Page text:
EMR Implementation and the Import of Theory and Culture

EMR Implementation and the Import of Theory and Culture

Leigh W. Cellucci (East Carolina University, USA), Carla Wiggins (University of Wisconsin-Milwaukee, USA) and Kenneth Trimmer (Idaho State University, USA)
Copyright: © 2011 |Pages: 15
DOI: 10.4018/978-1-60960-780-7.ch015
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Abstract

Many policymakers, industry experts, and medical practitioners contend that the U.S. healthcare system—in both the public and private sectors—is in crisis. Among the numerous policy issues associated with the provision of US healthcare is the call for increased adoption and use of healthcare information technology (HIT) to address structural inefficiencies and care quality issues (GAO, 2005 p. 33). This chapter reports the first steps in a multi-phased research effort into Electronic Medical Records system adoption. The first two phases of our research apply the Unified Theory of Acceptance and Use of Technology as a lens through which to interpret the responses of physicians completing their residency in Family Medicine; the third phase examines the role of organizational culture as a critical variable for effective strategy implementation in the same setting.
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Introduction

The 2005 Government Accountability Office (GAO) report, “21st Century Challenges: Reexamining the Base of the Federal Government,” was intended to identify critical issues and potential options for addressing key fiscal challenges facing the federal government; the GAO identified healthcare as one of the most critical issues facing federal policy makers. Among the numerous policy issues associated with the provision of US healthcare is the call for increased adoption and use of health care information technology (HIT) to address structural inefficiencies and quality of care issues plaguing the US health care industry (GAO, 2005). Multiple clinical and administrative benefits have been anticipated with the adoption of HIT generally, and with EMR systems specifically. Yet the health care industry remains a laggard in IT adoption relative to other industries (Burke & Menachemi, 2004).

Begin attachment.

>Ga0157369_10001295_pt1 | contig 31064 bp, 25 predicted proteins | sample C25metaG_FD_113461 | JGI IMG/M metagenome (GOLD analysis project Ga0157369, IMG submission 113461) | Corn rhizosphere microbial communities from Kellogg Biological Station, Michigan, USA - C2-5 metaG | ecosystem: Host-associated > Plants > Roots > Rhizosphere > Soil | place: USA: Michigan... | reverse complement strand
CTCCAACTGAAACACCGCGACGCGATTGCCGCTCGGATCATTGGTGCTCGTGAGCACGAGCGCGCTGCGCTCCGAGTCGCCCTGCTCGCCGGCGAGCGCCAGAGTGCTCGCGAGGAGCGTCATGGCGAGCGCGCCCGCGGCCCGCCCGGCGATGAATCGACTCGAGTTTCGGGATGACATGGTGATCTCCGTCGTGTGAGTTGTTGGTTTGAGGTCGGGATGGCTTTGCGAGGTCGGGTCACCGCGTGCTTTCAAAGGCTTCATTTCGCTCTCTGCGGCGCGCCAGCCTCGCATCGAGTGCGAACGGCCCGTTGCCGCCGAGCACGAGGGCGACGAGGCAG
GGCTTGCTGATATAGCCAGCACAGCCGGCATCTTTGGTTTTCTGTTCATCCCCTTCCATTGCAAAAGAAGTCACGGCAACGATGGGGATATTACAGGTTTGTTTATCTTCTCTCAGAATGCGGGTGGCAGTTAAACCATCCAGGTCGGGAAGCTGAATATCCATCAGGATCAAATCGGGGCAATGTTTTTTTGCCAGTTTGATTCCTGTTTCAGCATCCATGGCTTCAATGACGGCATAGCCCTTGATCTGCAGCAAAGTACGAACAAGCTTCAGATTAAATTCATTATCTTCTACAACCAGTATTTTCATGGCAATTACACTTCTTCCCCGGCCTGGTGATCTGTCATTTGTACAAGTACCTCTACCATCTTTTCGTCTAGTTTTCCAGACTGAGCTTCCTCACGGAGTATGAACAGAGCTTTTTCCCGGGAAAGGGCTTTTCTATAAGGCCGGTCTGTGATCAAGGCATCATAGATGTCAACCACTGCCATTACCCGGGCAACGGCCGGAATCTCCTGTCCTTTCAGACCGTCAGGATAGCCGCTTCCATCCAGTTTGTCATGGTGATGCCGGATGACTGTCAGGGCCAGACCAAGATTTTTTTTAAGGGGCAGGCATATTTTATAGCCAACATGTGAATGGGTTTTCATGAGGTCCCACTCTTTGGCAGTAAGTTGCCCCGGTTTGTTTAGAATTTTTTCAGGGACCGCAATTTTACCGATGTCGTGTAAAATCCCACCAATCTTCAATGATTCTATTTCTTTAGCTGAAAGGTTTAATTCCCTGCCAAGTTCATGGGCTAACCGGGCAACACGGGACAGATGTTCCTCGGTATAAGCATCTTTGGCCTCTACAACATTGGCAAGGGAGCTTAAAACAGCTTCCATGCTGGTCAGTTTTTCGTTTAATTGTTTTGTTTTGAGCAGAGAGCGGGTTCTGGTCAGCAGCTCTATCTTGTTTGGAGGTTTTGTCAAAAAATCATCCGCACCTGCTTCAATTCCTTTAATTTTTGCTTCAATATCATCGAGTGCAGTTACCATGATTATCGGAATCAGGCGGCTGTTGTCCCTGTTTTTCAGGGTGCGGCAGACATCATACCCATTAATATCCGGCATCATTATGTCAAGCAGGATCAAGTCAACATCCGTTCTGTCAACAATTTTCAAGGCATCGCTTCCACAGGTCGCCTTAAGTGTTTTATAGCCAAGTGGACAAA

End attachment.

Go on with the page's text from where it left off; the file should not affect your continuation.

The United States federal government is actively encouraging the development of “a nationwide interoperable health information technology infrastructure that:

  • Ensures that appropriate information to guide medical decisions is available at the time and place of care;

  • Improves health care quality, reduces medical errors, and advances the delivery of appropriate, evidence-based medical care;

  • Reduces health care costs resulting from inefficiency, medical errors, inappropriate care, and incomplete information;

  • Promotes a more effective marketplace, greater competition, and increased choice through the wider availability of accurate information on health care costs, quality, and outcomes;

  • Improves the coordination of care and information among hospitals, laboratories, physician offices, and other ambulatory care providers through an effective infrastructure for the secure and authorized exchange of health care information; and

  • Ensures that patients' individually identifiable health information is secure and protected.

  • Thus, a key objective of federal policy is to achieve widespread adoption of EMR by 2014 (DHHS, 2004).

This paper reports the first steps in a multi-phased research effort seeking to:

  • Assess new physician Residents’ beliefs, attitudes and perceived group norms concerning EMR use within their residency, using UTAUT (Venkatesh, Morris, Davis, & Davis, 2003);

  • Identify HIT related education and training provided by medical schools and residency programs, and its impact on future career choices; and

  • Evaluate the role of culture as a value added support strategy in assessing the match between mission and vision, and organization priorities.

We employed both qualitative and quantitative data collection and analysis to provide what we believe to be a richer understanding of the role of the Unified Theory of Acceptance and Use of Technology (UTAUT) and the role of culture in the adoption of HIT.

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